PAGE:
It's tough to surprise cocktail fans these days. If you've been paying attention to what the most inventive bars and mixologists are up to lately, chances are you've come across just about every cocktail imaginable, made with every ingredient or garnish known to man—but you've yet to see drinks quite like the ones at a certain buzzy new bar in New York City.
Welcome to ROKC. This brand-new Manhattan hangout—its name stands for Ramen + Oyster + Kitchen + Cocktails—is the latest from owner and bar director Shige, aka Shigefumi Kabashima, who made his name at New York City's cult-favorite bar Angel's Share, known for its carefully crafted Japanese-inspired cocktails, extensive and hyper-curated spirits menu, and enormous slow-melting ice cubes.
Photo credit: Zenith Richards.
At ROKC, Shige's drinks are every bit as meticulous as the ones at Angel's Share, but here the presentation is even more eye-catching, as in the Lychee (pictured above), served in a lightbulb glass. To make his extraordinary new roster of cocktails, Shige is finding inspiration in surprisingly down-to-earth, everyday sources, viewing random items he comes across as potential drink vessels.
“Behind the bar, we play with lightbulbs, bird’s nests and conches that serve as vehicles for our theatrical cocktails,” Kabashima (pictured below) tells The Feast. “I draw inspiration from all different places, from museums to antique stores. A couple of years ago, I was wandering around the Kappabashi Street in Tokyo—a magical street with many stores selling restaurant supplies and literally everything you need for a restaurant operation—and I found these lightbulb glasses. The shape itself looked so unique, and I had never seen a glass shaped like that before. So, I had to get it.”
But Shige's hyper-inventive cocktails aren't all for show: His masterful hand is at work in every detail, sourcing the ingredients, obsessively crafting the drinks, and pulling off the delicate, often precarious presentations. To make the Lychee, he combines bracing, lavender-infused Mizunomai shochu with elderflower, cranberry juice and freshly squeezed lime juice, then he places the lightbulb upside down inside a goblet.
Another guest favorite is his Tomato/Clam cocktail, which starts with mezcal and has a strong wasabi kick. It's a refreshing twist on a Bloody Mary, and Shige presents the drink in a conch shell. "I loved the idea of bringing an element of sea to the cocktail through the use of the shell,” he explains.
Even fragile eggshells serve as cocktail vessels at ROKC, as in Shige's version of a Thai Iced Tea (pictured below).
Photo credit: Zenith Richards.
Vegetables double as serving pieces too. The simply named Cucumber is made with a spice-infused, vegetal tequila and cucumbers, and served in a frozen bell pepper. Shige uses a power drill to create a hole in the top and slides a straw in for guests so guests can sip the drink through the top.
On his menu, Shige currently offers 20 classic cocktails and 20 of his signature drinks, in a space lined with textured, white-washed walls complemented by lots of dark wood. The ceramic dishware is all custom-made and sourced from Kyoto. The lighting in the bar comes via Edison bulbs, and the overall effect is transporting yet cozy.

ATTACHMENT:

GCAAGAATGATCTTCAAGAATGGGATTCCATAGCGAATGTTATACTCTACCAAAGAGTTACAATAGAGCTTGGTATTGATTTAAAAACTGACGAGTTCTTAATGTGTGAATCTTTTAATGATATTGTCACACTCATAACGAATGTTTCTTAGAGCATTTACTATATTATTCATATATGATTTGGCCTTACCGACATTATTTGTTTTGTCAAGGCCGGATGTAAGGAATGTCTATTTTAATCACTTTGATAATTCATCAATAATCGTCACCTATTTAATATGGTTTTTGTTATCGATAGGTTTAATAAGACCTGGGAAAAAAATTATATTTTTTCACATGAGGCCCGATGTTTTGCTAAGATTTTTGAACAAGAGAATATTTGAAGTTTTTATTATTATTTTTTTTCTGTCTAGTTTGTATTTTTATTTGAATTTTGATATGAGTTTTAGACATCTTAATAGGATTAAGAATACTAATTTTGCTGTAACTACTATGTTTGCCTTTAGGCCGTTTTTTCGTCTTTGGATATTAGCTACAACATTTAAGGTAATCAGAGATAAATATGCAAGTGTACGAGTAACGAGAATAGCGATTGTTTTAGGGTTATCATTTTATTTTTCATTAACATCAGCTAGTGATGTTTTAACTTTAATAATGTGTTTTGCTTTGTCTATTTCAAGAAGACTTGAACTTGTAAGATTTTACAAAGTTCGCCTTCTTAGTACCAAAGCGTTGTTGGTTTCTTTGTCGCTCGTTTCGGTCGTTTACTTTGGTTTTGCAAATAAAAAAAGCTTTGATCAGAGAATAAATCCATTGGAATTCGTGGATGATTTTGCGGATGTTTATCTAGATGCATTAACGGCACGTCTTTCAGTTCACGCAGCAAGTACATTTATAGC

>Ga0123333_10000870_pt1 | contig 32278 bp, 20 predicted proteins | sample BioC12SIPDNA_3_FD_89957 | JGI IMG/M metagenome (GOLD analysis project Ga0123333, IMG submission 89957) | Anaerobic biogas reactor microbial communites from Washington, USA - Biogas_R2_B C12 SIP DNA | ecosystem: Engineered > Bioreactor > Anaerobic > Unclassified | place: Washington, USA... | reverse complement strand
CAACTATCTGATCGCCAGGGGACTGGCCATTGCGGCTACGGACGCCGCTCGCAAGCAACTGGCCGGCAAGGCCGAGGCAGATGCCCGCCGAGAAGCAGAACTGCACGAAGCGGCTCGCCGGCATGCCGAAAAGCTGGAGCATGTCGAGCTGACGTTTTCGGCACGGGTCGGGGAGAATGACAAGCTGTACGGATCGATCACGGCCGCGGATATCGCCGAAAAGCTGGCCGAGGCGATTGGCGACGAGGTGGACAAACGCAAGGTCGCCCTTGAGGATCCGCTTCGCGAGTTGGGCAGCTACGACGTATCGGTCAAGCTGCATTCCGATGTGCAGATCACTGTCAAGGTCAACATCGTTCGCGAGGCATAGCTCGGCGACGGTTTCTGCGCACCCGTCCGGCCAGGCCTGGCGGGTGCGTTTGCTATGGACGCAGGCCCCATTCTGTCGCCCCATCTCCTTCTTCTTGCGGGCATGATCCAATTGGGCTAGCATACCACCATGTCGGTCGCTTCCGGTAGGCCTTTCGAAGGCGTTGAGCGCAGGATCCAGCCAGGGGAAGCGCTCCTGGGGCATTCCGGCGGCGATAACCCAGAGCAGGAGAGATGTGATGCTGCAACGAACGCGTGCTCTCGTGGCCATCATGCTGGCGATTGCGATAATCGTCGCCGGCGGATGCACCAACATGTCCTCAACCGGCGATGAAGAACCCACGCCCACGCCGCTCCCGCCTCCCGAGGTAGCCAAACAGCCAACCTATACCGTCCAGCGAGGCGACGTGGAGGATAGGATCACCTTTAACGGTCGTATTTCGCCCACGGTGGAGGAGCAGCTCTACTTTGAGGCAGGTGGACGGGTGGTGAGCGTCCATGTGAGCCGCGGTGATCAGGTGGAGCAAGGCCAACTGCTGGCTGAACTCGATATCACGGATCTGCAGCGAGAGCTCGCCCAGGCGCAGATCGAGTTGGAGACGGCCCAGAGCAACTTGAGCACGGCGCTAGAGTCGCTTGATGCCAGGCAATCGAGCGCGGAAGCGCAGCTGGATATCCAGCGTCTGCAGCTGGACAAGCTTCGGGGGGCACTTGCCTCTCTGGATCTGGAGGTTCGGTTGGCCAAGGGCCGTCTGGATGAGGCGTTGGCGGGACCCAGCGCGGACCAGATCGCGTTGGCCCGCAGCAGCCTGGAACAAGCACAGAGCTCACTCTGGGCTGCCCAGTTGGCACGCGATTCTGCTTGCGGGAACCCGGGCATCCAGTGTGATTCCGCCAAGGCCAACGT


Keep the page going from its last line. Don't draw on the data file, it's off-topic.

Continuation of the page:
If you can’t get there in person, you can still try your hand at a ROKC-style drink, the Smoke Cocktail, one of the bar's most theatrical (see recipe below). The dark, delicious combo of bourbon, Ancho Chile liqueur, Cynar and house bitters arrives inside a bell jar, with wisps of smoke spewing out. Along with the recipe, Shige gave The Feast a suggestion for how to create a similar effect at home.
At the bar, Shige mixes the drink and then captures a thick cloud of smoke underneath the bell jar before placing the jar on top of the cocktail. The smoke floats over the drink (a perfect Instagram-worthy moment), then guests lift off the top and sip on the cocktail, infused with notes of char and barrel-aged wood from the bourbon.
“You can actually make this at home, but in an easier way,” Shige says. “At our bar, we use a smoke gun, but you can put crushed cinnamon sticks in a cup or a bowl and burn them. Then turn the cup or bowl upside-down to trap the smoke inside," he suggests. "And it doesn’t have to be cinnamon sticks. You can experiment with anything really, like sage, thyme or rosemary.”
Smoke Cocktail Recipe
By ROKC owner and beverage director Shigefumi Kabashima
2 oz. Bourbon
1/2 oz. Cynar
1/4 oz. Ancho Chili Liqueur
3 dashes bitters
A few cinnamon sticks
Combine all ingredients in shaker and shake vigorously over ice. Strain into coupe.
Use a glass jar or bowl with an opening large enough to fit entirely over the top part of the coupe. Light a few cinnamon sticks until they're smoking. Turn the glass jar upside down and hold the sticks under it, until the jar fills with smoke. Place the jar over the top of the drink for a few seconds, to infuse the top of the cocktail with smoke. Serve immediately.
This week on The Feast, we’re celebrating all the inspiring, mind-blowing, over-the-top—and most of all, delicious—things that are catching our attention in the food and drink world. Stay tuned for must-watch videos, features on the chefs and innovators we love, tips on the most incredible Instagram accounts you should be following, and polls that let you vote on your favorites.
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